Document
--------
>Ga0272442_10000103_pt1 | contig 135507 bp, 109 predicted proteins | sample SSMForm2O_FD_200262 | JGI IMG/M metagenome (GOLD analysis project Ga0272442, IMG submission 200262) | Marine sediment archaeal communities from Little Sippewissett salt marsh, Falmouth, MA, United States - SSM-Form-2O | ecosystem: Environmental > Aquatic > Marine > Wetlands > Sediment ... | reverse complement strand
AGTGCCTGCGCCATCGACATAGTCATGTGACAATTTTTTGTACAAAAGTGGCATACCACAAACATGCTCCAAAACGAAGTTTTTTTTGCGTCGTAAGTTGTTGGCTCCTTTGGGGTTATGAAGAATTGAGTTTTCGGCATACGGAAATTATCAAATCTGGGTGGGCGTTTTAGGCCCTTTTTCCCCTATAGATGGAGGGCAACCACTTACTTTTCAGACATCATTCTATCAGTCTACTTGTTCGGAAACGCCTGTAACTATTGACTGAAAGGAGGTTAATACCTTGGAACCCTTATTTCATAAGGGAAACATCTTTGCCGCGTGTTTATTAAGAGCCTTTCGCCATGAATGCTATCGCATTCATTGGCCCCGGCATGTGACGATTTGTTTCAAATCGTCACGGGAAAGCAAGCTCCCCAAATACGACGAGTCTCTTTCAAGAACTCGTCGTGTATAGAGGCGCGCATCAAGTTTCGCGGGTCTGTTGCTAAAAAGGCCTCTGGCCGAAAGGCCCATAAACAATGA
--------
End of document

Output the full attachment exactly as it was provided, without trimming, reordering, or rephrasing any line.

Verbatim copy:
>Ga0272442_10000103_pt1 | contig 135507 bp, 109 predicted proteins | sample SSMForm2O_FD_200262 | JGI IMG/M metagenome (GOLD analysis project Ga0272442, IMG submission 200262) | Marine sediment archaeal communities from Little Sippewissett salt marsh, Falmouth, MA, United States - SSM-Form-2O | ecosystem: Environmental > Aquatic > Marine > Wetlands > Sediment ... | reverse complement strand
AGTGCCTGCGCCATCGACATAGTCATGTGACAATTTTTTGTACAAAAGTGGCATACCACAAACATGCTCCAAAACGAAGTTTTTTTTGCGTCGTAAGTTGTTGGCTCCTTTGGGGTTATGAAGAATTGAGTTTTCGGCATACGGAAATTATCAAATCTGGGTGGGCGTTTTAGGCCCTTTTTCCCCTATAGATGGAGGGCAACCACTTACTTTTCAGACATCATTCTATCAGTCTACTTGTTCGGAAACGCCTGTAACTATTGACTGAAAGGAGGTTAATACCTTGGAACCCTTATTTCATAAGGGAAACATCTTTGCCGCGTGTTTATTAAGAGCCTTTCGCCATGAATGCTATCGCATTCATTGGCCCCGGCATGTGACGATTTGTTTCAAATCGTCACGGGAAAGCAAGCTCCCCAAATACGACGAGTCTCTTTCAAGAACTCGTCGTGTATAGAGGCGCGCATCAAGTTTCGCGGGTCTGTTGCTAAAAAGGCCTCTGGCCGAAAGGCCCATAAACAATGA